Retreat track b final al-peter


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  • We recognize that Fierce conversations happen, and that our work is not always easy. This session is a very short attempt to give us some language with which to manage the discussions that we all have such that we can make our work at Plymouth as positive and productive as possible.
  • The objective of this session is to inspire us all to contribute in our own unique way. The material we are about to share is meant to be a conversation starter. It is meant to offer a potentially playful common language that we can all use to face some of the more difficult moments in an otherwise positive environment.
  • Quieting the lizard brain How can I explain the never-ending irrationality of human behavior? We say we want one thing, then we do another. We say we want to be successful but we sabotage the job interview. We say we want a product to come to market, but we sandbag the shipping schedule. We say we want to be thin but we eat too much. We say we want to be smart but we skip class or don't read that book the boss lent us. The contradictions never end. When someone shows up and acts without contradiction, we're amazed. When an athlete just does the sport, or when a writer just writes the words, we can't help but watch, astonished at the purity of their actions. Why is it so difficult to do what we say we're going to do? The lizard brain. Or as Steven Pressfield describes it, the resistance. The resistance is the voice in the back of our head telling us to back off, be careful, go slow, compromise. The resistance is writer's block and putting jitters and every project that ever shipped late because people couldn't stay on the same page long enough to get something out the door. The resistance grows in strength as we get closer to shipping, as we get closer to an insight, as we get closer to the truth of what we really want. That's because the lizard hates change and achievement and risk. The lizard is a physical part of your brain, the pre-historic lump near the brain stem that is responsible for fear and rage and reproductive drive. Why did the chicken cross the road? Because her lizard brain told her to. Want to know why so many companies can't keep up with Apple? It's because they compromise, have meetings, work to fit in, fear the critics and generally work to appease the lizard. Meetings are just one symptom of an organization run by the lizard brain. Late launches, middle of the road products and the rationalization that goes with them are others. The amygdala isn't going away. Your lizard brain is here to stay, and your job is to figure out how to quiet it and ignore it. This is so important, I wanted to put it on the cover of my new book. We realized, though, that the lizard brain is freaked out by a picture of itself, and if you want to sell books to someone struggling with the resistance (that would be all of us) best to keep it a little more on the down low. Now you've seen the icon and you know its name. What are you going to do about it?
  • Retreat track b final al-peter

    1. 1. <ul><li>Why are we here? </li></ul><ul><li>Our purpose </li></ul><ul><li>What do we hope to achieve? </li></ul><ul><li>Our objective </li></ul><ul><li>How are we planning to make this happen? </li></ul><ul><li>Content, agenda and timing </li></ul>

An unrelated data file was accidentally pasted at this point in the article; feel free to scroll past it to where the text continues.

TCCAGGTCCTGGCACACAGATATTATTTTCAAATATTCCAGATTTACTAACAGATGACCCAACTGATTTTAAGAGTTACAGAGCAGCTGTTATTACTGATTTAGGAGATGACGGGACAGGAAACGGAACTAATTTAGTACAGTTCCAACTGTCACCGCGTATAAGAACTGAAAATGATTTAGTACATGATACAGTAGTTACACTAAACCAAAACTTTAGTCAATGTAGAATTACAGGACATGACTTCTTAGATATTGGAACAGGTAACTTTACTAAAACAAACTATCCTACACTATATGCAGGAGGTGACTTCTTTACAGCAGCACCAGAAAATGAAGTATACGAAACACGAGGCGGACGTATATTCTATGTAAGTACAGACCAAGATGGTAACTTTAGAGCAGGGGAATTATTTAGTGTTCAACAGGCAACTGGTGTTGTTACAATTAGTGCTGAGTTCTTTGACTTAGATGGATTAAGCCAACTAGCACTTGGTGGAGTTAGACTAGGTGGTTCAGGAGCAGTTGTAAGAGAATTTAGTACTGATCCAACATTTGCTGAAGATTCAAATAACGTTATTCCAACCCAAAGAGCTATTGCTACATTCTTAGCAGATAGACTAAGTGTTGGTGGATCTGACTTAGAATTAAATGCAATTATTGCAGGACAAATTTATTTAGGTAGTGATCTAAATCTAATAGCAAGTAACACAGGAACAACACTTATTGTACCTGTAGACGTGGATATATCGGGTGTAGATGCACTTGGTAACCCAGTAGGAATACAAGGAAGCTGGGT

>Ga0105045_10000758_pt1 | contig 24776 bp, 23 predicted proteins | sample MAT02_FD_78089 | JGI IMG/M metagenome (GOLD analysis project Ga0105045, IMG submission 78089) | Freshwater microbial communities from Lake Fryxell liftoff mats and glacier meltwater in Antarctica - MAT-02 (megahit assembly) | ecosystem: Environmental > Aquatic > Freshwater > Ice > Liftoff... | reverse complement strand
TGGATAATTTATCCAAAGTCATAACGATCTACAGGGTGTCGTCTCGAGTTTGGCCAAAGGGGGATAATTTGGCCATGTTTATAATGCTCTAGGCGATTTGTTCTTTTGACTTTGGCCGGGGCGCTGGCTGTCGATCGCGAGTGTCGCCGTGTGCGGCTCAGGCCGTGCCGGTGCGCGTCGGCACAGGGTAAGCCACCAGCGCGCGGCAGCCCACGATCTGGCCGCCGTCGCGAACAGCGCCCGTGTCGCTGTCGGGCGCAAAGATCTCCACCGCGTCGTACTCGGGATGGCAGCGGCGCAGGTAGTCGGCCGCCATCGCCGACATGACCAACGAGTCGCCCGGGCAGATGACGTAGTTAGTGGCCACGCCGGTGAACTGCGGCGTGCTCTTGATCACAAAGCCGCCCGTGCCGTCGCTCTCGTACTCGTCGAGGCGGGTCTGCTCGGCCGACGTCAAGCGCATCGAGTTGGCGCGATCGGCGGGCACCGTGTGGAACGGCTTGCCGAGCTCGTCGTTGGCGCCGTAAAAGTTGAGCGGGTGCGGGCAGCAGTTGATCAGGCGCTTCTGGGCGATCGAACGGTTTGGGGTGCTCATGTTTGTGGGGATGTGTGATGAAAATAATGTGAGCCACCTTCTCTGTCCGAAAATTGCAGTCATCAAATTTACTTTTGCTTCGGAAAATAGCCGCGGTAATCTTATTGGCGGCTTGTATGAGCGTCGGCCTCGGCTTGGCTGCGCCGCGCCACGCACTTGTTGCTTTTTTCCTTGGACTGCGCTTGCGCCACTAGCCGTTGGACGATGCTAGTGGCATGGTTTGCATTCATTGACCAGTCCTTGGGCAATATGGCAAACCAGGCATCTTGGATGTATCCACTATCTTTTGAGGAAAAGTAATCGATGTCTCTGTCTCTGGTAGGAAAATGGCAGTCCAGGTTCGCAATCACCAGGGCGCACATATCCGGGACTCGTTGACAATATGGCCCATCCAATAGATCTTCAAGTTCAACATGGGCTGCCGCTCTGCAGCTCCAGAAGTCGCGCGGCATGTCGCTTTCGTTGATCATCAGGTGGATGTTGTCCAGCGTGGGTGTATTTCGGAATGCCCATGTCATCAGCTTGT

2. 2. <ul><li>Dysfunctions, Lizard Brains, and other helpful ideas about leading a committee </li></ul>
    3. 3. Why are we here? <ul><li>Our purpose: </li></ul><ul><li>… to demonstrate and openly discuss the fact that we are not alone in our challenge to balance the emotional and practical forces that exist in all of our committee work at Plymouth </li></ul>
    4. 4. What do we hope to achieve? <ul><li>Our objective: </li></ul><ul><li>… To inspire people to feel more personally empowered to contribute to the groups within which they operate </li></ul>
    5. 5. Agenda <ul><li>:00 5 Dysfunctions of teams </li></ul><ul><li>:10 Emotional Intelligence </li></ul><ul><li>:20 Practical advice about meetings </li></ul><ul><li>:30 Quieting the Lizard Brain </li></ul><ul><li>:40 Application to committee work at Plymouth </li></ul>
    6. 6. The 5 Dysfunctions of a Team <ul><li>Inattention to </li></ul><ul><li>Results </li></ul><ul><li>Avoidance of </li></ul><ul><li>Accountability </li></ul><ul><li>Lack of </li></ul><ul><li>Commitment </li></ul><ul><li>Fear of </li></ul><ul><li>Conflict </li></ul><ul><li>Absence of </li></ul><ul><li>Trust </li></ul>
    7. 7. Factoring in our emotions
    8. 8. Practical advice about meetings <ul><li>Always start on time </li></ul><ul><li>Have an agenda. The perfect agenda would be one that the entire team put together , but that may be impossible. Important items may come up prior to the meeting. Let the team review the agenda and help to prioritize the items </li></ul><ul><li>Allow everyone the opportunity to contribute . If employees know they are encouraged to speak, they’re more likely to pay attention and become involved </li></ul><ul><li>Include celebrations. Every meeting should include something to celebrate – high production, good performance, satisfying a client … birthdays </li></ul><ul><li>Follow up with conversations or correspondence. Utilize e-mail, blogs, newsletters, and so on to keep your vision and the company’s goals in everyone's mind </li></ul><ul><li>Build relationships … Share personal stories to build trust and bond </li></ul>
    9. 9. Hungry, Scared, Procreate & Selfish
    10. 10. Management Leadership